TCS Daily


Trial Lawyers Want Senate Seats

By James W. Peppe - June 26, 2000 12:00 AM

Mike Ciresi, as the lead trial attorney for your firm, you've just won a landmark lawsuit for Minnesota against Big Tobacco, earned $440 million for your firm, and made yourself a multimillionaire without giving even one final answer. What are you going to do now?

He's not going to Disneyland, but Mike Ciresi might as well be Snow White in his bid for Minnesota's U.S. Senate seat currently held by Rod Grams (R). By pledging to spend generous portions of his new tobacco wealth, Ciresi will dwarf competitors lined up to oppose him for the Democratic nomination.

Ciresi represents a new breed of trial lawyer - hugely wealthy after extracting money from smokers, and no longer content with simply contributing to Democratic politicians. Now these guys want their own Senate seats, just like North Carolina Senator John Edwards (D), a former personal injury lawyer.

What's the downside for tech investors and consumers? Well, let's put it this way: do you think that high tech companies will face more or fewer lawsuits if trial lawyers take control of the Senate Judiciary Committee? We'll give you a hint: this is the committee that writes the rules for Federal court cases and approves Federal judges. And it's where legal reform bills have to stop on their way to the Senate floor.

While he has no previous elective experience, Ciresi is no stranger to power politics. At the epicenter of Minnesota's tobacco trial, he's spent years in the public spotlight, first promoting the effort initiated by former Minnesota AG Hubert Humphrey III and then defending himself and his firm against charges of gluttony. Ciresi succeeded on both offense and defense. And like many a trial lawyer, he talks a great game in the media.

Here's the likely outcome of this race: In the Democratic primary, Ciresi will raise $5 million. Of course, $4.9 million of it will come from his own pocket, allowing him to claim that he is beholden to no one, except the people who vote for him. Among Minnesota political reporters, for whom campaign finance reform has become a kind of secular religion, this will generate wild applause.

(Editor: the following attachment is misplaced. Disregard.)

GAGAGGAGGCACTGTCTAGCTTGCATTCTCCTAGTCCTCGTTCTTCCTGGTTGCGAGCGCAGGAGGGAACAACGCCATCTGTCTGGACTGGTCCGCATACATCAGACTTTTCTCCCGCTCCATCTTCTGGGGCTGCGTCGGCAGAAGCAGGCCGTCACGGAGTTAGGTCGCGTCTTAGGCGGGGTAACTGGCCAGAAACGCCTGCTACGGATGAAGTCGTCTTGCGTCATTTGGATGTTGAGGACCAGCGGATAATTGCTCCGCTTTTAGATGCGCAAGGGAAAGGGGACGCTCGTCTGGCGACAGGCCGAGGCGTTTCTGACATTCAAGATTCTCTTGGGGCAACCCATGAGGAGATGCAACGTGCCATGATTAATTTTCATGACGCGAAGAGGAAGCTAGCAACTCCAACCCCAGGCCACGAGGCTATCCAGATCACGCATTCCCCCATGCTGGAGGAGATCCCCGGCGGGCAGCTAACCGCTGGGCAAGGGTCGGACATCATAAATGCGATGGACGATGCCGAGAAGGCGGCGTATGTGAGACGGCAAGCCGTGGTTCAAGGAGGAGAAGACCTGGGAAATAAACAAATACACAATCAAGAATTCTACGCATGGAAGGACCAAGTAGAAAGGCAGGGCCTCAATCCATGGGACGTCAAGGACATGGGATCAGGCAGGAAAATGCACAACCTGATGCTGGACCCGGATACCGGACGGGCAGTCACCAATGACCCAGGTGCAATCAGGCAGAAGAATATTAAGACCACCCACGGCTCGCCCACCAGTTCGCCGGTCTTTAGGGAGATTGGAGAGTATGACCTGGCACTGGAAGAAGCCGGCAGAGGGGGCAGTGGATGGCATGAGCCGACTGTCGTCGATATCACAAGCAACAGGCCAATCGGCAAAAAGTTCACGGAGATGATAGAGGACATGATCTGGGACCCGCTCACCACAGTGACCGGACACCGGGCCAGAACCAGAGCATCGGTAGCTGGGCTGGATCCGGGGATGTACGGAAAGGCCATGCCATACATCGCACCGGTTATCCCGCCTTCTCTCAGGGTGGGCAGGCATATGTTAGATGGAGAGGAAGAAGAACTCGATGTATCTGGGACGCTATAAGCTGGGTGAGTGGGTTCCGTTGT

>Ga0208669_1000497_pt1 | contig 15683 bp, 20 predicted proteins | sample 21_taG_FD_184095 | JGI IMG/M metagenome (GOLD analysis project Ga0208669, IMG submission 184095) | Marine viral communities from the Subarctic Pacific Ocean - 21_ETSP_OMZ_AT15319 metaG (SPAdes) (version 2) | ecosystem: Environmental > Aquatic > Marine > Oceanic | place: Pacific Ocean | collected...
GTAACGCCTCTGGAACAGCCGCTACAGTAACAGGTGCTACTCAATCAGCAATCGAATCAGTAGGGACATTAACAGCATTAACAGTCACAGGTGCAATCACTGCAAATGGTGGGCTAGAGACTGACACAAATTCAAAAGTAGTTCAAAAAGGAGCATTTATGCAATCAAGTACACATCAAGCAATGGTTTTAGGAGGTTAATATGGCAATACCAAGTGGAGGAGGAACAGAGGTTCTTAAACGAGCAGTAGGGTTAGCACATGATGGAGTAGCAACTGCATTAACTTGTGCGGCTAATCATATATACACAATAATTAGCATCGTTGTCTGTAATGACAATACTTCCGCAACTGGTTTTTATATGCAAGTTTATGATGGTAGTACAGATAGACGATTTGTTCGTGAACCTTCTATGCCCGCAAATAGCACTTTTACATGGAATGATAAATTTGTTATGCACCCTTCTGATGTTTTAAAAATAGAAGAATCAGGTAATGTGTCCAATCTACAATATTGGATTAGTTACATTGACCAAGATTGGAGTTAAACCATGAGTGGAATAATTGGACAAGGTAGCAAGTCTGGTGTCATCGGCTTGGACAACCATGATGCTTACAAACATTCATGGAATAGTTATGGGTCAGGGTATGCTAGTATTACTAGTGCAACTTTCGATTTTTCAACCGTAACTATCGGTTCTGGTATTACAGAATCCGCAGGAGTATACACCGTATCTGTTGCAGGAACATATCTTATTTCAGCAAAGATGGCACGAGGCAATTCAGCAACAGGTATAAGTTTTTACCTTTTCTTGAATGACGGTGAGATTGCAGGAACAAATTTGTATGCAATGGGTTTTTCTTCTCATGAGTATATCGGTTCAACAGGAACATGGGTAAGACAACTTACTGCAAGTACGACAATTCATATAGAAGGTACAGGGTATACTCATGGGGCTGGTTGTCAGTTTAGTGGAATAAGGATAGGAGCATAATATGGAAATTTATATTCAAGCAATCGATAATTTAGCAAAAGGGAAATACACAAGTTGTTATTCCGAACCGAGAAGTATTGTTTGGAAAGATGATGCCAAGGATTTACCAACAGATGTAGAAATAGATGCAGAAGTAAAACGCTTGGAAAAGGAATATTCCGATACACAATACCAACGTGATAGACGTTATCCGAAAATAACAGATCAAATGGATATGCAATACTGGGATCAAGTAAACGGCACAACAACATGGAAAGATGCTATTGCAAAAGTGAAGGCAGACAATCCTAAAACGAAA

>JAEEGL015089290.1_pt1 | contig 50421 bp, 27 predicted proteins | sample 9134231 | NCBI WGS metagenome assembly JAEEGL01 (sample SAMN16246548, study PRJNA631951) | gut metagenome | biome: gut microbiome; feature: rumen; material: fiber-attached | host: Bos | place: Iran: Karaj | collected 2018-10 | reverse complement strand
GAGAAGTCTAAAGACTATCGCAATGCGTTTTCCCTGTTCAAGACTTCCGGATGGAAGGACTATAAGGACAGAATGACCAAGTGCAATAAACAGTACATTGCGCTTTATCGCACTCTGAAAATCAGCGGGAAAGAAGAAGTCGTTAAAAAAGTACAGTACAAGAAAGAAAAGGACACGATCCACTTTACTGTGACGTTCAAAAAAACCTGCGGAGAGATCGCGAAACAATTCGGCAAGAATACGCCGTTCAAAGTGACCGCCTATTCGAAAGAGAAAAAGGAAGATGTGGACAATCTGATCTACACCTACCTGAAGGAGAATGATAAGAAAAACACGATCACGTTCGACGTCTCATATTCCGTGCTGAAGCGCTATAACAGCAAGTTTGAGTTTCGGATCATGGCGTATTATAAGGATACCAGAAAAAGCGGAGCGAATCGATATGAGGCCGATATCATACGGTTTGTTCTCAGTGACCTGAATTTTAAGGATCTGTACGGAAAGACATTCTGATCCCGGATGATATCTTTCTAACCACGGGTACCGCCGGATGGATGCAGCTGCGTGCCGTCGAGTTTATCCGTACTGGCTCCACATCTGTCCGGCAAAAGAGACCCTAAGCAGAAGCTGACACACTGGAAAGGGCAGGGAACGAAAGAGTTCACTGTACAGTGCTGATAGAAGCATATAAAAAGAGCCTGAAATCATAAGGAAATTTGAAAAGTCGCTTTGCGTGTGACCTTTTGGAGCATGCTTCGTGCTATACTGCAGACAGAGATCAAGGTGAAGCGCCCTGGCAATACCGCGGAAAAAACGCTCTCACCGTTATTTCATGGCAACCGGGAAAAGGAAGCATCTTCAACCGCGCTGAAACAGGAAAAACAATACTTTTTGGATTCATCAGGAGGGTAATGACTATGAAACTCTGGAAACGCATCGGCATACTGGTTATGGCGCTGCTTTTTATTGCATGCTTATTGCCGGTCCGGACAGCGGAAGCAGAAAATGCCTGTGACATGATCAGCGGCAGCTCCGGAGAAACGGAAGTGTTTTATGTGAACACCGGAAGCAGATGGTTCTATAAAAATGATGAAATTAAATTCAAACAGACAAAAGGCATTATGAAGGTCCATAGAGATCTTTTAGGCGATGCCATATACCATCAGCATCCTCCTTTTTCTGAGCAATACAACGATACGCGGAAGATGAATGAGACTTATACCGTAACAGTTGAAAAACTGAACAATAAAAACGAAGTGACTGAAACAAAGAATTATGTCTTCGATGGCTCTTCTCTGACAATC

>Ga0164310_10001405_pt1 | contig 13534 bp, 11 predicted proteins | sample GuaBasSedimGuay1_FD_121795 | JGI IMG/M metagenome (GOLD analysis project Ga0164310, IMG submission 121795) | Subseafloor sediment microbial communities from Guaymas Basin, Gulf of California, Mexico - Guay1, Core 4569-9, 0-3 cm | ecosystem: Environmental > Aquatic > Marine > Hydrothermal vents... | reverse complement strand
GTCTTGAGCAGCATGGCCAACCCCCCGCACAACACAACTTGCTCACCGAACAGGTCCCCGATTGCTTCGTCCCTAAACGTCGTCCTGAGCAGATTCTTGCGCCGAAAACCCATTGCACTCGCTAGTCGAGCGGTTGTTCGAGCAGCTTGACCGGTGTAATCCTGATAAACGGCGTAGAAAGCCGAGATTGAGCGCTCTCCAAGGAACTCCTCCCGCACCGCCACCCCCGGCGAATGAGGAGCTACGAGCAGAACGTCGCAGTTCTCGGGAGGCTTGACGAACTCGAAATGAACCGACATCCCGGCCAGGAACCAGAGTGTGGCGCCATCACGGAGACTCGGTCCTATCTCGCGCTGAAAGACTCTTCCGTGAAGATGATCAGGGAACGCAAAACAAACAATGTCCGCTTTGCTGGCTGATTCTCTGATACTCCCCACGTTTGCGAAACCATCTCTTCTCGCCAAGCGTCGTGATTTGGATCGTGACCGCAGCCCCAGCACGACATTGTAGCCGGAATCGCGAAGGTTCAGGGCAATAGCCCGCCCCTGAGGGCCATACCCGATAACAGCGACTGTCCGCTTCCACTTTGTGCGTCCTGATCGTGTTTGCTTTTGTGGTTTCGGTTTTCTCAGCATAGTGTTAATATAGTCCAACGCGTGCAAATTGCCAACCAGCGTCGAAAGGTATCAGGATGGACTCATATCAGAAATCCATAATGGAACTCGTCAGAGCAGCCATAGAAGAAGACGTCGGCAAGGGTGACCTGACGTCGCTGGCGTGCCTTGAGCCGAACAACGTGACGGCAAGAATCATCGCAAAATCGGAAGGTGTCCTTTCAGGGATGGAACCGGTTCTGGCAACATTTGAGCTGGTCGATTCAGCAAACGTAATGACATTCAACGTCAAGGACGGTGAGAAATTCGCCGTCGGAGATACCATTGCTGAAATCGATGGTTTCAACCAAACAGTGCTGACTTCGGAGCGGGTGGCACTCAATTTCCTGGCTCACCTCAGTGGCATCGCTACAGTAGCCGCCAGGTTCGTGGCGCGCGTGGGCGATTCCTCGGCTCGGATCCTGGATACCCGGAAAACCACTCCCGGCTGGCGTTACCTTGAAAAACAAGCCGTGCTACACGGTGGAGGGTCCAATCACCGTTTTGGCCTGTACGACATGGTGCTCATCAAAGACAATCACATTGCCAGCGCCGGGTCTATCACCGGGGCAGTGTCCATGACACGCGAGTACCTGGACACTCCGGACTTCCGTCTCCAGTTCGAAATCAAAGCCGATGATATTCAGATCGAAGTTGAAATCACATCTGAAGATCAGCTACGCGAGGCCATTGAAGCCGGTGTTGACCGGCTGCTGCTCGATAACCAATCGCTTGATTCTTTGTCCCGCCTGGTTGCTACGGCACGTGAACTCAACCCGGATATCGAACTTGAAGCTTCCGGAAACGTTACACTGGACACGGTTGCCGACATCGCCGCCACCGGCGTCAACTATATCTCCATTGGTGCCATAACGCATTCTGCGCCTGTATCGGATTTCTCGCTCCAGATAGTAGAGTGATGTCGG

Meanwhile, department store heir Mark Dayton will spend his time jumping up and down, waving fists full of cash and yelling, "Me too, me too!" But since Dayton inherited his money, instead of suing it out of a corporate villain, he just won't have the same appeal. Wealthy developer Rebecca Yanisch is beaming at the thought of being the only woman in the race for female-friendly Democrat votes, but Ciresi will undercut her by touting the suit he won for 500 women harmed by the Dalkon Shield birth-control device. Finally, Jerry Janezich, the Democrats' endorsee from its Iron Range mining region base, will appear to be a perfect clone of Senator Paul Wellstone. One is enough.

So come September, Minnesota primary voters will go to the polls thinking of Mike Ciresi as the David who stood up to Big Tobacco for all the poor people who were duped into thinking that cigarettes might not be so bad for them. Furthermore, they'll appreciate his use of the very money he earned from his altruistic battle to continue the crusade on behalf of victims everywhere.

Upon vanquishing his rivals for the Democratic nomination, Ciresi will turn his sights on Rod Grams and find an incumbent hamstrung by a war chest of political IOUs and a stable of tired lawyer jokes. Republicans will talk about trial attorneys who file lawsuits at the drop of a hat, create class-action litigation out of whole cloth, enrich themselves off human misery, blah, blah, blah.

They'll talk about the diminution of freedom at the hands of liberals like Ciresi, who would punish the providers of a legal product like tobacco and trample over the Constitution as they ramp up toward the next big cash settlement with Big Guns, blah, blah, blah. Meanwhile, 200 pounds of snowsuit and 100 pounds of Ciresi (in his first TV ad the lawyer-candidate looks like Ralphy's little brother in A Christmas Story) will continue to crank out the paid advertising and bask in the glow of a free and friendly media spotlight.

You might think of this guy as an ambulance chaser, but to a lot of voters he looks like a tribune of the people. That could be bad news for Rod Grams, and bad news for anyone hoping to slow down the litigation express.

James W. Peppe is CEO of Campaign Marketing, Inc., a Minnesota political consultancy. To talk back to Jim Peppe, click here.
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